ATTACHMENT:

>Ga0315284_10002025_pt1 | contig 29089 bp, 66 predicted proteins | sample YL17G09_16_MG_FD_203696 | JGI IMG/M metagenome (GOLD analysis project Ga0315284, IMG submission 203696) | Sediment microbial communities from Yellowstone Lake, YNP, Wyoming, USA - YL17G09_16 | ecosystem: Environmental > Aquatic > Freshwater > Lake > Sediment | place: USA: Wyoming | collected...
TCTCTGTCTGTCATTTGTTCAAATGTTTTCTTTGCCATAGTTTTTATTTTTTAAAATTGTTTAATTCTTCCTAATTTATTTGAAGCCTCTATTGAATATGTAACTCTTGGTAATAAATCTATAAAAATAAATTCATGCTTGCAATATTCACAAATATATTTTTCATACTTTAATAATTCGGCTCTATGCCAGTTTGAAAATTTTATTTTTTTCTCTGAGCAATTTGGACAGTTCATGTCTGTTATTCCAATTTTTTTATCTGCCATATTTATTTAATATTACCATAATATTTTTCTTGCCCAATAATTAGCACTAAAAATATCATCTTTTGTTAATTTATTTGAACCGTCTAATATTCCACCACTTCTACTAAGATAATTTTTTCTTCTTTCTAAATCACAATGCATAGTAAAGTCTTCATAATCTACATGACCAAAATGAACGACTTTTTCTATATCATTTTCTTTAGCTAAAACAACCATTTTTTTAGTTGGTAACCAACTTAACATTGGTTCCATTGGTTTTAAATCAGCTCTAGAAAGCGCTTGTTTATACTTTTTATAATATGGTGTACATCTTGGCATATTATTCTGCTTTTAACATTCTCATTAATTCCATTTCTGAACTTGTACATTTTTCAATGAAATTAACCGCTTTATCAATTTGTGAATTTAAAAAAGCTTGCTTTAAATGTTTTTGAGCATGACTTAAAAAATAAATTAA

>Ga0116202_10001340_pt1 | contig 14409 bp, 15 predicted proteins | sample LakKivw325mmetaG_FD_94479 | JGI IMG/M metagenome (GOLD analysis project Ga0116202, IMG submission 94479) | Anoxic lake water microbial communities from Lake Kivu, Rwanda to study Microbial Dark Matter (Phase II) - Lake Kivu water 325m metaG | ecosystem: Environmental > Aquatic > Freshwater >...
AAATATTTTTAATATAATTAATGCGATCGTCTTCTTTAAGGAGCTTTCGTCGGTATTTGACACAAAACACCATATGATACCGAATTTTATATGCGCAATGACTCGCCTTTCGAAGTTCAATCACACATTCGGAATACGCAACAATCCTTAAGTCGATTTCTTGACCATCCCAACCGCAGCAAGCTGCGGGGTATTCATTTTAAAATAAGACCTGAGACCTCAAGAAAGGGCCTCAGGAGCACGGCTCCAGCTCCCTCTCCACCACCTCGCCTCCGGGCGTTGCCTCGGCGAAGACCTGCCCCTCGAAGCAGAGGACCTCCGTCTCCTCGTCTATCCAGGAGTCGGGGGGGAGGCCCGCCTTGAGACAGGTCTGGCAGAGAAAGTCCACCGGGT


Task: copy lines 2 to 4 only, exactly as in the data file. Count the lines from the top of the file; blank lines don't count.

TCTCTGTCTGTCATTTGTTCAAATGTTTTCTTTGCCATAGTTTTTATTTTTTAAAATTGTTTAATTCTTCCTAATTTATTTGAAGCCTCTATTGAATATGTAACTCTTGGTAATAAATCTATAAAAATAAATTCATGCTTGCAATATTCACAAATATATTTTTCATACTTTAATAATTCGGCTCTATGCCAGTTTGAAAATTTTATTTTTTTCTCTGAGCAATTTGGACAGTTCATGTCTGTTATTCCAATTTTTTTATCTGCCATATTTATTTAATATTACCATAATATTTTTCTTGCCCAATAATTAGCACTAAAAATATCATCTTTTGTTAATTTATTTGAACCGTCTAATATTCCACCACTTCTACTAAGATAATTTTTTCTTCTTTCTAAATCACAATGCATAGTAAAGTCTTCATAATCTACATGACCAAAATGAACGACTTTTTCTATATCATTTTCTTTAGCTAAAACAACCATTTTTTTAGTTGGTAACCAACTTAACATTGGTTCCATTGGTTTTAAATCAGCTCTAGAAAGCGCTTGTTTATACTTTTTATAATATGGTGTACATCTTGGCATATTATTCTGCTTTTAACATTCTCATTAATTCCATTTCTGAACTTGTACATTTTTCAATGAAATTAACCGCTTTATCAATTTGTGAATTTAAAAAAGCTTGCTTTAAATGTTTTTGAGCATGACTTAAAAAATAAATTAA

>Ga0116202_10001340_pt1 | contig 14409 bp, 15 predicted proteins | sample LakKivw325mmetaG_FD_94479 | JGI IMG/M metagenome (GOLD analysis project Ga0116202, IMG submission 94479) | Anoxic lake water microbial communities from Lake Kivu, Rwanda to study Microbial Dark Matter (Phase II) - Lake Kivu water 325m metaG | ecosystem: Environmental > Aquatic > Freshwater >...
AAATATTTTTAATATAATTAATGCGATCGTCTTCTTTAAGGAGCTTTCGTCGGTATTTGACACAAAACACCATATGATACCGAATTTTATATGCGCAATGACTCGCCTTTCGAAGTTCAATCACACATTCGGAATACGCAACAATCCTTAAGTCGATTTCTTGACCATCCCAACCGCAGCAAGCTGCGGGGTATTCATTTTAAAATAAGACCTGAGACCTCAAGAAAGGGCCTCAGGAGCACGGCTCCAGCTCCCTCTCCACCACCTCGCCTCCGGGCGTTGCCTCGGCGAAGACCTGCCCCTCGAAGCAGAGGACCTCCGTCTCCTCGTCTATCCAGGAGTCGGGGGGGAGGCCCGCCTTGAGACAGGTCTGGCAGAGAAAGTCCACCGGGT